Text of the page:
[quote]... in a account of Pearl's last moments, the Pakistani official, who asked not to be identified, said Pearl's last words uttered on camera before his killing were that he was a Jew and his father was a Jew.

"I have been told that the last words uttered by Pearl in the videotape, immediately before his throat was slit, were 'Yes I am a Jew and my father is a Jew'," the official said...<hr></blockquote>

[ 02-22-2002: Message edited by: roger_ramjet ]</p>
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post #27 of 51
<a href="http://www.opinionjournal.com/extra/?id=105001680" target="_blank">'They Did Not Take My Spirit'</a>
A statement from Danny Pearl's widow.
BY MARIANE PEARL
Friday, February 22, 2002 3:00 p.m. EST

[quote]From the bottom of my heart, I would like to express my gratitude to all of the people throughout the world who have given Danny and me support and encouragement.

The messages I have received from the five continents have shown me that a lot of you who don't even know Danny personally have come to understand him as a man. Not a hero, not a spy, but an ordinary man and great journalist who has traveled the world to reveal facts and seek the truth - a value for him as sacred as freedom itself...<hr></blockquote>
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post #28 of 51
[quote]I guess you don't know the history here. The guy they arrested for this was released by India to free some jet full of people some time ago. So in the end that action allowed this terrorist to kidnap the next person. If the US had released some terrorist to get Pearl back who would they have killed in their next terrorist act?<hr></blockquote>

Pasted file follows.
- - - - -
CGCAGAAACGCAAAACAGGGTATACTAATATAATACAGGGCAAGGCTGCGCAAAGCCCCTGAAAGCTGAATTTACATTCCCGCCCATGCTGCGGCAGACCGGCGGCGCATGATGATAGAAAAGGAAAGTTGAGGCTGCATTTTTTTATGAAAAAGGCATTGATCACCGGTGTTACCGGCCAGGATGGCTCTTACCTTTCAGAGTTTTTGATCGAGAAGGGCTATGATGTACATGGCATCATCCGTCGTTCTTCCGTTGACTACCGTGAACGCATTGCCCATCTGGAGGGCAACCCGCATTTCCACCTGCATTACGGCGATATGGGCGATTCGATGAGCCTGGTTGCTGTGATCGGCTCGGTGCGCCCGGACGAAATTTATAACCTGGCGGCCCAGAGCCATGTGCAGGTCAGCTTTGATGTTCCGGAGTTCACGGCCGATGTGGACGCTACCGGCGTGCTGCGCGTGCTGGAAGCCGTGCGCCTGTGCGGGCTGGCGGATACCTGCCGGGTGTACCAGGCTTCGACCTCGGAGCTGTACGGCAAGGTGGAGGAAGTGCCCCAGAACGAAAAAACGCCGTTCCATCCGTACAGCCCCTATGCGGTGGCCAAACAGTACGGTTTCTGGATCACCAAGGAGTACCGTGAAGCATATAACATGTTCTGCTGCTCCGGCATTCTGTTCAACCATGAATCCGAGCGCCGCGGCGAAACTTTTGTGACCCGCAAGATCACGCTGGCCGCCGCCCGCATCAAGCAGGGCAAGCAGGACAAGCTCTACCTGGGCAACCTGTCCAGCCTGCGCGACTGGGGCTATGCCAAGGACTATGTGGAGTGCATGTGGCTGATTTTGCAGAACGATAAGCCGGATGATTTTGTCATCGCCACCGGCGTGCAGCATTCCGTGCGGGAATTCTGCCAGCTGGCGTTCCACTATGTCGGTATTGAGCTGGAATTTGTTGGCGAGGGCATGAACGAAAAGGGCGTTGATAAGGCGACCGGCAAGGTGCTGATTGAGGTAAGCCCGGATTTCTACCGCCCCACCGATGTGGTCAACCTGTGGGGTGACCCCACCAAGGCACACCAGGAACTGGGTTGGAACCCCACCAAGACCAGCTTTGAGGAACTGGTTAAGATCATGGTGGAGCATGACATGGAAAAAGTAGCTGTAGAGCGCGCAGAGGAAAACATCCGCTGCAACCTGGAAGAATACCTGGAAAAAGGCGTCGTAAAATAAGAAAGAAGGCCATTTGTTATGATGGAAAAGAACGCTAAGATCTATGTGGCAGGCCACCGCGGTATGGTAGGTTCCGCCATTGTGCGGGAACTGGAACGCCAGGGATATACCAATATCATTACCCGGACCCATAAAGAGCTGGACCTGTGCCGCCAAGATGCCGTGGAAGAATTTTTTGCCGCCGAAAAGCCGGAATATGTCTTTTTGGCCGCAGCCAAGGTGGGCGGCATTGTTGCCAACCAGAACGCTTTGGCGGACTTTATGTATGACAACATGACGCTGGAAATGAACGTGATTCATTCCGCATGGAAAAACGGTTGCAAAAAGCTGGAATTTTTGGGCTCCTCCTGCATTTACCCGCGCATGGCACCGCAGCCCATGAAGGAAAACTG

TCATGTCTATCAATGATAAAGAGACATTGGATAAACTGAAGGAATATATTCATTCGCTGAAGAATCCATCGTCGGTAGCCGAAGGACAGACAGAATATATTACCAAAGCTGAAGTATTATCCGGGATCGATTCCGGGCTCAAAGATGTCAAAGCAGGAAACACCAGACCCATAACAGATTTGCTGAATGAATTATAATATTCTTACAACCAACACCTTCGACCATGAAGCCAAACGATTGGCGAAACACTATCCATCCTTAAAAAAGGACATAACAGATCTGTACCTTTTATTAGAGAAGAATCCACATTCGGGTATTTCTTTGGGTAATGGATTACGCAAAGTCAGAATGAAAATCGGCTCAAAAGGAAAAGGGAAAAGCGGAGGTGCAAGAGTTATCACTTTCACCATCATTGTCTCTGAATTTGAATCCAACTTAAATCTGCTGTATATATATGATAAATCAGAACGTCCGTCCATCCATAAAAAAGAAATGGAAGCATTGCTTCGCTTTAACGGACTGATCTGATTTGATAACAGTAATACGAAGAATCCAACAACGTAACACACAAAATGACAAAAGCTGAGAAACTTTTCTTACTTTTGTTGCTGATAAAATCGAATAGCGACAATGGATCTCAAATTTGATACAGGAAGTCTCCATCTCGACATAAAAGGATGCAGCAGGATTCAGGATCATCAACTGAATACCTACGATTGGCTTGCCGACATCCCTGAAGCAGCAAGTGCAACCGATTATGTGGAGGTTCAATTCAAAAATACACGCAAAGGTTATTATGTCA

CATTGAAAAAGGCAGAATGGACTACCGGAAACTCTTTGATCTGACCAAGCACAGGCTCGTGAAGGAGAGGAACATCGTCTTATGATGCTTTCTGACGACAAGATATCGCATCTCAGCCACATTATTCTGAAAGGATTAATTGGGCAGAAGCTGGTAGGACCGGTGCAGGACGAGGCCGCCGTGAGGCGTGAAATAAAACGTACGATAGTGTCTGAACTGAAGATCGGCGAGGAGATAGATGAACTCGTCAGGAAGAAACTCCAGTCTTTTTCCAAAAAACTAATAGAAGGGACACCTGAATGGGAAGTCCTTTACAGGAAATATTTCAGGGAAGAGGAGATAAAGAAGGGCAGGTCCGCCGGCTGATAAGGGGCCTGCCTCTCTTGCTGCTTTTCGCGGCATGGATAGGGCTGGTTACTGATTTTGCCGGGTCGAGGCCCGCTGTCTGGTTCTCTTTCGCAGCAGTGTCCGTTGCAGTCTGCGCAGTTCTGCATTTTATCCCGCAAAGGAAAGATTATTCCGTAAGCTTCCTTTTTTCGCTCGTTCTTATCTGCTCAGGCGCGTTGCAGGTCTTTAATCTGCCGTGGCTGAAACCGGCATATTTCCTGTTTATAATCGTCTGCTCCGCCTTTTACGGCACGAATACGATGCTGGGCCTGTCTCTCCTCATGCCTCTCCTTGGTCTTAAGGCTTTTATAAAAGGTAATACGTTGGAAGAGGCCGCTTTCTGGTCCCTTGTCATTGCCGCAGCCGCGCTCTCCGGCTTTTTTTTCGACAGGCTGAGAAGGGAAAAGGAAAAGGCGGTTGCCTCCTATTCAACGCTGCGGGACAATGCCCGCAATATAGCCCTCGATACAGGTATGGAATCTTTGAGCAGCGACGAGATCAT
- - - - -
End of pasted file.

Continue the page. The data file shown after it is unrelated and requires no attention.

I'm aware of that, the vicious cycle aspect of it all. Yet I fail to understand how we can allow such things to happen. I mean sure, there's little we can do to prevent it, but surely negotiations can lead to less deaths?
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post #29 of 51
We didn't allow anything to happen. This is the result of terrorist.

[ 02-22-2002: Message edited by: Scott H. ]</p>
post #30 of 51
[quote]Originally posted by SYN:
<strong>

I'm aware of that, the vicious cycle aspect of it all. Yet I fail to understand how we can allow such things to happen. I mean sure, there's little we can do to prevent it, but surely negotiations can lead to less deaths?</strong><hr></blockquote>

negotiations would have been a dead end. the kidnappers wanted the terrorists released--theres nothing to negotiate. they would have settled for nothing less. the only way pearl would have been released is if the terrorists were released...and we all know that the US would and could not allow that to happen. unfortunately, Pearls death was somewhat of a sacrifice...
"If it weren't for my horse...I wouldn't have spent that year in college."